May 16, 2014 – A Wisconsin appeals court applied a rule of law at odds with controlling U.S. Supreme Court precedent, a federal appeals court has ruled, meaning a Wisconsin prisoner is now entitled to proceed on his habeaus corpus petition for relief.
William Avila was sentenced to serve 35 years in prison after pleading guilty to child sexual assault and multiple child pornography charges. Avila, in a petition for writ of habeas corpus, argued the he was being held in prison unjustly.
Among his claims, Avila says his attorney told him he would receive only five years in prison if he pleaded guilty. Ultimately, the Wisconsin Court of Appeals ruled that Avila waived any challenge to counsel’s performance by pleading guilty.
This ruling was contrary to Hill v. Lockhart, 474 U.S. 52 (1985), according to a panel for the Seventh Circuit Court of Appeals in Avila v. Richardson, No. 13-1833 (May 7, 2014).
In Hill, the U.S. Supreme Court held that defendants can challenge guilty pleas if the plea was the result of ineffective assistance of counsel. “Because there has been no opportunity for factual development of the issue, all we can say about the merits of Avila’s claim at this point is that he is entitled to make it,” Judge David Hamilton wrote.
Avila had been accused of sexually assaulting an eight-year old boy repeatedly. Police found a video of Avila sexually assaulting the victim, along with other child pornography on Avila’s computer. The state had recommended a 60-year prison sentence.
Ultimately, the sentencing court imposed 35 years in prison with 20 years of extended supervision. His appellate attorney found no grounds for appeal. Avila pressed on his ineffective assistance of counsel claim, but it was rejected in state appeals court.
The state appeals court ruled that “Avila’s claims that trial counsel performed deficiently before entry of the guilty pleas were waived by his guilty pleas.” The Wisconsin Supreme Court declined Avila’s petition for review, so Avila went to federal court.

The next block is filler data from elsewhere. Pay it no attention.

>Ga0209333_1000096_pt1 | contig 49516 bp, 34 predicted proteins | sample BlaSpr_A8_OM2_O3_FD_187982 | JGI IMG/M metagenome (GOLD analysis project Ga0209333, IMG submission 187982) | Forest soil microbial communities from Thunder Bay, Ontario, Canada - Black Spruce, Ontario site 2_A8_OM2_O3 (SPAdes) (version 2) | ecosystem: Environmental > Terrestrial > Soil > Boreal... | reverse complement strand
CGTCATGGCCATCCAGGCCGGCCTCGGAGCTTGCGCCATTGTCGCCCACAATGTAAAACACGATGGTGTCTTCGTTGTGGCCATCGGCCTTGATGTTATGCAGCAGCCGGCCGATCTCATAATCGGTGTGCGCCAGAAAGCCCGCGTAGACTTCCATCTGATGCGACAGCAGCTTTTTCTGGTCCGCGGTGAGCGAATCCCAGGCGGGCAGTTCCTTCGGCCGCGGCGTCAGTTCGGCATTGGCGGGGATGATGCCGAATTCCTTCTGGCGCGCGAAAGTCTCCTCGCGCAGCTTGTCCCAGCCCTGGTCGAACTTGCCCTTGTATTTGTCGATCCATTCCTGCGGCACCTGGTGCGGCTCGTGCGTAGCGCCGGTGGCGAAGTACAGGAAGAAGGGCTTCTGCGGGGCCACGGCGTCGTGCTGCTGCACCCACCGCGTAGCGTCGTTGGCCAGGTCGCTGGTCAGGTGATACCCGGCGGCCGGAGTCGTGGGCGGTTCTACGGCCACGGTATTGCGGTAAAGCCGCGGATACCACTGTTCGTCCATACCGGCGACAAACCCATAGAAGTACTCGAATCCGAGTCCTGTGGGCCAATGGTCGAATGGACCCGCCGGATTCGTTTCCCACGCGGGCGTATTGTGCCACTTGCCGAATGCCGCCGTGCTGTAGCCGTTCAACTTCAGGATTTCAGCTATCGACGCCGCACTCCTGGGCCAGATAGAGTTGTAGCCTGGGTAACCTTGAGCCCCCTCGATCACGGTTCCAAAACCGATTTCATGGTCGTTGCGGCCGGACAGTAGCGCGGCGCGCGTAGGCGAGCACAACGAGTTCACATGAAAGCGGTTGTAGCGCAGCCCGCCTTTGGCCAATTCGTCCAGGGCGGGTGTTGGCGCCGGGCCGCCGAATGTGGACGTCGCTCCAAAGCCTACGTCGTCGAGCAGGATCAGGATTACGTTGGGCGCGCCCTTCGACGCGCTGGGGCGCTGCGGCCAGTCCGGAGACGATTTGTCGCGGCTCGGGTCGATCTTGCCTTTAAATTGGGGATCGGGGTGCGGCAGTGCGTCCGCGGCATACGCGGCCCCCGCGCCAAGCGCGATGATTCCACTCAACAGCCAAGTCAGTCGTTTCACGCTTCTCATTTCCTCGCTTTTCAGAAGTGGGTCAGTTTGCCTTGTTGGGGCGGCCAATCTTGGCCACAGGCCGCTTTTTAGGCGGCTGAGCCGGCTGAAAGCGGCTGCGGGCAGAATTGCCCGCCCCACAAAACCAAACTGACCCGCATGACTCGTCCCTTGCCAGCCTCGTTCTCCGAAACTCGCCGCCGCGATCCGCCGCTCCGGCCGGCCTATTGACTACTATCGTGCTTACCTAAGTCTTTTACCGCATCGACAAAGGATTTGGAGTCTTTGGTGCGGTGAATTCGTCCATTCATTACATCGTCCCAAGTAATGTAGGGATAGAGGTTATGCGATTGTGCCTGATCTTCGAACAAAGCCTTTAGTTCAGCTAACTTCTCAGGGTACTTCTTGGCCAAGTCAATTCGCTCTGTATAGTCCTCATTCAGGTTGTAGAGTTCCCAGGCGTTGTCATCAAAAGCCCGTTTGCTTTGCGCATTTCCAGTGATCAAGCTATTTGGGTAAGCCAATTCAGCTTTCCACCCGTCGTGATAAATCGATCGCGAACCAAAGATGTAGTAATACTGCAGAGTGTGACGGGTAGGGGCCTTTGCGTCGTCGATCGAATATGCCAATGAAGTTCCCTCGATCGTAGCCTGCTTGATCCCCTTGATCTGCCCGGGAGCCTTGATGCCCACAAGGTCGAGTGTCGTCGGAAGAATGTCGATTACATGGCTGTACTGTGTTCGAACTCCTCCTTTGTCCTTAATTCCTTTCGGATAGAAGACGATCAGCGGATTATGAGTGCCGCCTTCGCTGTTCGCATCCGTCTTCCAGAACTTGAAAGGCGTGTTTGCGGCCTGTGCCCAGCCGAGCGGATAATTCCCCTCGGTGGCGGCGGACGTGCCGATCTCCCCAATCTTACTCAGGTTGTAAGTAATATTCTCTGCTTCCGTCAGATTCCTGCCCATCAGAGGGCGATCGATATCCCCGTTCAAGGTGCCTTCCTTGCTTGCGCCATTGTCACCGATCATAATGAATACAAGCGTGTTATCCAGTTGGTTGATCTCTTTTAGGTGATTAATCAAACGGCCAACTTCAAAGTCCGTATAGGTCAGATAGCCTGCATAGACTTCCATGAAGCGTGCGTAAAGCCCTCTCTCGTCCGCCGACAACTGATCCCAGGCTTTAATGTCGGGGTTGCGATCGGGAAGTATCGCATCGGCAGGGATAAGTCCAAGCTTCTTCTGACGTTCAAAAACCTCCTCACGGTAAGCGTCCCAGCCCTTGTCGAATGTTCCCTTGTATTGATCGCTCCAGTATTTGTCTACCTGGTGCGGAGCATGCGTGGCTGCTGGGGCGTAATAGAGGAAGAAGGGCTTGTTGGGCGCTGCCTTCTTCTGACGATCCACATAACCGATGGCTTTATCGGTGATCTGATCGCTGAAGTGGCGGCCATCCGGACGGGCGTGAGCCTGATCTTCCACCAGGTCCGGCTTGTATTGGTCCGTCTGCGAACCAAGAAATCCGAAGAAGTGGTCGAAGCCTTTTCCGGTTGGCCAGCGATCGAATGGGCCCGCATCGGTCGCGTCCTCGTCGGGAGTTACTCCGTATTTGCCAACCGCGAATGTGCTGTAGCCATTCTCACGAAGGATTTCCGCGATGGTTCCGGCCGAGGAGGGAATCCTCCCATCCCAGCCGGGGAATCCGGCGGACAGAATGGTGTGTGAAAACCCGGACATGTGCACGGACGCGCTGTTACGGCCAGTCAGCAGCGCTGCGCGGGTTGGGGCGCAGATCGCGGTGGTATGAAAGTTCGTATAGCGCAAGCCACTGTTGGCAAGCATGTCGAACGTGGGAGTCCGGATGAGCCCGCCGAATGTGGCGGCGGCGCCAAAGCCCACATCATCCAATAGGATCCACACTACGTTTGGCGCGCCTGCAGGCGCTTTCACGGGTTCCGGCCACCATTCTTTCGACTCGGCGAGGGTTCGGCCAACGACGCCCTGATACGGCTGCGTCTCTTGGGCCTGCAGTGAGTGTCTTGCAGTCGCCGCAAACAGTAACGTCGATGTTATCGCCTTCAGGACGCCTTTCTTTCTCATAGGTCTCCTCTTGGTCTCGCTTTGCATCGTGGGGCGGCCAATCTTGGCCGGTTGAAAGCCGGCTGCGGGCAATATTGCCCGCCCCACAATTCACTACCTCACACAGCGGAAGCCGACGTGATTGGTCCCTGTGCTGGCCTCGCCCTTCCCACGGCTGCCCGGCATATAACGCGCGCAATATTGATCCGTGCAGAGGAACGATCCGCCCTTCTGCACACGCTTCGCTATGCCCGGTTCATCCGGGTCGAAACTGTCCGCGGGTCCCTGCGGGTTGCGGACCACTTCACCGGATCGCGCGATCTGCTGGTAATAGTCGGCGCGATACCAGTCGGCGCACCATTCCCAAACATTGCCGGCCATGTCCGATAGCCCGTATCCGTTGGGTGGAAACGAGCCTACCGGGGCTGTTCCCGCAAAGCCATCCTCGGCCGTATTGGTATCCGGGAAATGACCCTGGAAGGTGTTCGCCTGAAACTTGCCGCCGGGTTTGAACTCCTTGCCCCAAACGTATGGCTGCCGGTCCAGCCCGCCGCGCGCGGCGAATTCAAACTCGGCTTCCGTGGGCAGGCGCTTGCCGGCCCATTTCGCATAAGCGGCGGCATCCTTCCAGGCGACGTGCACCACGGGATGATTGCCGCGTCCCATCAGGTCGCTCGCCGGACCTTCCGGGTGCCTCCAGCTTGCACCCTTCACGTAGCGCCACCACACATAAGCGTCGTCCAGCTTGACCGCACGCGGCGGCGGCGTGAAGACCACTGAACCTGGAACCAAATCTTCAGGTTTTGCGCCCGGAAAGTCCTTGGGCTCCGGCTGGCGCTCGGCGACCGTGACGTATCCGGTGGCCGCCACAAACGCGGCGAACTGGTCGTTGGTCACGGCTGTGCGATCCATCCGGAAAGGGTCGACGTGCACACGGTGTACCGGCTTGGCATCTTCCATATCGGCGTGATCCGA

The U.S. District Court for the Eastern District of Wisconsin accepted the conclusion of the state appeals court: Avila had waived his right to bring the claim.
On appeal, the three-judge panel noted that “[t]he state court’s conclusion that Avila could not challenge his counsel’s performance after pleading guilty cannot be reconciled with the Supreme Court decision making clear that he could,” Judge Hamilton noted.
The appeals panel noted that if the state appeals court had “simply denied Avila’s claim without explanation,” Avila would have to prove there was no reasonable basis for the result. “But here the state appellate court did explain its reasoning,” Hamilton wrote.
The panel ruled that Avila, representing himself throughout the federal litigation, is entitled to an evidentiary hearing on the issue of whether his counsel was ineffective.
The evidentiary hearing is not foreclosed by the Antiterrorism and Effective Death Penalty Act (AEDPA), the panel noted, because Avila alleged facts that would entitle him to relief if proved, and he never received a full hearing on the issue in state court.
AEDPA made it more difficult for federal courts to grant habeas corpus relief, and foreclosed federal fact finding if the petitioner fails to develop facts in state court.
“We see no such lack of diligence in this case,” Judge Hamilton noted. “Avila has consistently presented his claim at each stage of post-conviction proceedings, without the benefit of counsel or the opportunity to collect evidence.”